Look fantastic with mastic!

Use mastic sealants to fill those gaps!

Mastic sealants come in all shapes and sizes, from clear mastic adhesive to silicone caulk. Whatever your project, this guide will help you choose the right one.

What is mastic sealant?

Mastic has been around for many years as a form of adhesive for use in many construction projects, such as fixing floor tiles, cladding panels, or for filling gaps. Its use was limited as a sealant as it didn’t weather well and wasn’t great at keeping out water. In more recent years, advancements in sealant technology have led to silicone mastic sealant becoming the most widely used product for sealing around just about anything, inside and out, and it will last for years.

Using exterior mastic sealant around a window frame

First, you need to prepare the area by cleaning off any dirt and grime. Use a proprietary remover to get rid of the old sealant or cut away with a knife. Cut off the tip of the sealant cartridge at a 45-degree angle and load it into the caulking gun, then you’re ready to go.

  • You can tape off any areas where you don’t want the sealant to go, but remember to remove this immediately after applying the mastic caulk.
  • For joints deeper than 12.5 mm, use a filler rod to reduce the depth. This also helps prevent 3-point adhesion.
  • Apply the mastic caulk to the joint, using even pressure all along the run.
  • Smooth off the sealant using a mastic tool.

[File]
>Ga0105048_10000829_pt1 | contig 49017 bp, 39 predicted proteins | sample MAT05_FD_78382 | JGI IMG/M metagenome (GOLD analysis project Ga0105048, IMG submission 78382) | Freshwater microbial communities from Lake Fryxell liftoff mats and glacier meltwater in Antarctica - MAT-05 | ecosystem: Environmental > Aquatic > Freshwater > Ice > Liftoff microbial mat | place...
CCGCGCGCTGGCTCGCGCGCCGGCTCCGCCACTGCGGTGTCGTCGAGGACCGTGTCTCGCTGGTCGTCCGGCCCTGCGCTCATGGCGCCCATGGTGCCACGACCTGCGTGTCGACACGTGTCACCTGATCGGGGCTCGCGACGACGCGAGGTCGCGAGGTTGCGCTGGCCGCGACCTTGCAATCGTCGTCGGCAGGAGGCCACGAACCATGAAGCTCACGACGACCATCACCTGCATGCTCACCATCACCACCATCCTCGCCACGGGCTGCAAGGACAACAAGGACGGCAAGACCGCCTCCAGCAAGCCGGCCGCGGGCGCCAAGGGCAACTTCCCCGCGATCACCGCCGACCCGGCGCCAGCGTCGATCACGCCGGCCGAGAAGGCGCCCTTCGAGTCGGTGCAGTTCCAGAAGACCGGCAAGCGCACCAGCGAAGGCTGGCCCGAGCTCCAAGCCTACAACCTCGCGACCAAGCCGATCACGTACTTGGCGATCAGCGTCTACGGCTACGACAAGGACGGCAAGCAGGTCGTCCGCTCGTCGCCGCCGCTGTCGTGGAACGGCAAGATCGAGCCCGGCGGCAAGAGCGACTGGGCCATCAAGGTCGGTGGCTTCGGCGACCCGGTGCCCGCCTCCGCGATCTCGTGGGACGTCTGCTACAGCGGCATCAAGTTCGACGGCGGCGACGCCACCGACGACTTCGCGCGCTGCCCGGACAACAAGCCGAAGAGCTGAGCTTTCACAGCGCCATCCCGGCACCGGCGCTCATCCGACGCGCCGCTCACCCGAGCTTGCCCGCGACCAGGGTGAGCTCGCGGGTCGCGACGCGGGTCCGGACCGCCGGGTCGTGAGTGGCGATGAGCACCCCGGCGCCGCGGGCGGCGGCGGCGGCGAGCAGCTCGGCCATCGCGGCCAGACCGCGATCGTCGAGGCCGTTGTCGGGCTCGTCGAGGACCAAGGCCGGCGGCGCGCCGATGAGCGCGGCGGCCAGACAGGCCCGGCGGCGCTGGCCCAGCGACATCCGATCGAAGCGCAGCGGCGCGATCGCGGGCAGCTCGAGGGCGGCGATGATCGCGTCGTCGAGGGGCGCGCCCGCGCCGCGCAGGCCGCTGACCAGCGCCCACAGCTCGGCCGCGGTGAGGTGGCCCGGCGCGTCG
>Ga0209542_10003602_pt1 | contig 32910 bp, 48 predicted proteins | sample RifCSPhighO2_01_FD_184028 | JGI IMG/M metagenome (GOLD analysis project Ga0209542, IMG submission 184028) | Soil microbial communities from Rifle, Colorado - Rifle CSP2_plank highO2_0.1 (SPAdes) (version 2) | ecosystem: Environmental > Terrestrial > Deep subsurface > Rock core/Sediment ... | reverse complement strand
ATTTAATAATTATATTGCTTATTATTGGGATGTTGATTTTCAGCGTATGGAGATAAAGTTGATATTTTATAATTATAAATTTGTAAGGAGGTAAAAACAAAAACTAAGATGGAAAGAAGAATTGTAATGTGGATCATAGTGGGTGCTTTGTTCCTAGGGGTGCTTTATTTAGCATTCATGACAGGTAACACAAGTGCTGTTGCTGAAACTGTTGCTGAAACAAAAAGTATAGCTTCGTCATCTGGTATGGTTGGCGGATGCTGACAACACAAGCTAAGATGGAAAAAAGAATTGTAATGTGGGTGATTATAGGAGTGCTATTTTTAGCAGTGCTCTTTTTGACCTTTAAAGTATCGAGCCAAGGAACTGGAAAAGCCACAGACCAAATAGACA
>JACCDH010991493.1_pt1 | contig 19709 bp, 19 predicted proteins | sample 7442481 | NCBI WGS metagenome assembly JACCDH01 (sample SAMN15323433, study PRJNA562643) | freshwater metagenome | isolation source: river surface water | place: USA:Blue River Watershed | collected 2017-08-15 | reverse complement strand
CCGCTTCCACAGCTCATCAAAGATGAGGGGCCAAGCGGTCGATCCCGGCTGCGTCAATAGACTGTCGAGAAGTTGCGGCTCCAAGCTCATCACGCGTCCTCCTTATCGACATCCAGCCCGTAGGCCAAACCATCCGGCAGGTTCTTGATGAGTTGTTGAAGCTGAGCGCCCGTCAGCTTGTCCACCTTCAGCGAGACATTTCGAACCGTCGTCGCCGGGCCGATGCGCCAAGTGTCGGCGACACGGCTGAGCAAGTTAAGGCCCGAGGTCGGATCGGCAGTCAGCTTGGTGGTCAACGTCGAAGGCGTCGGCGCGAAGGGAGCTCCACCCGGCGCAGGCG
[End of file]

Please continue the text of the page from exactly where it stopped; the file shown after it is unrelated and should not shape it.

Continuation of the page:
• Clean up straight after you’ve finished. With silicone in particular, it is much easier to remove before curing begins.

Don’t apply mastic sealant in extremely hot or cold conditions. The temperature should be between 5°C and 38°C.

Using mastic for sealing ductwork

In any HVAC installation, you’re going to need to fill around the joints to prevent air loss in the system. Water-based mastic duct sealant is better than tape because it is fluid and will get into areas that you can’t get to with tape. 

It is also flexible, so it will withstand expansion and contraction due to temperature variations.

The best mastic sealant for DIY jobs

Mastic sealants can be used for weatherproofing, draught stripping, sealing around bathtubs and showers, and also for filling gaps such as movement joints.

For situations where you don’t want to see the mastic, grab a clear mastic sealant, like LePage QUAD Invisible Window, Door & Siding Sealant. Its clear formula makes it perfect for finishing work around brick, stone, and other building materials.

If you’re looking for something with a strong bond and resistance to mildew, LePage 2 in 1 mastic sealants are just the thing. Whether it’s sealing around the kitchen and bathroom, or interior/exterior gap-filling, there is a product in this range just for you.

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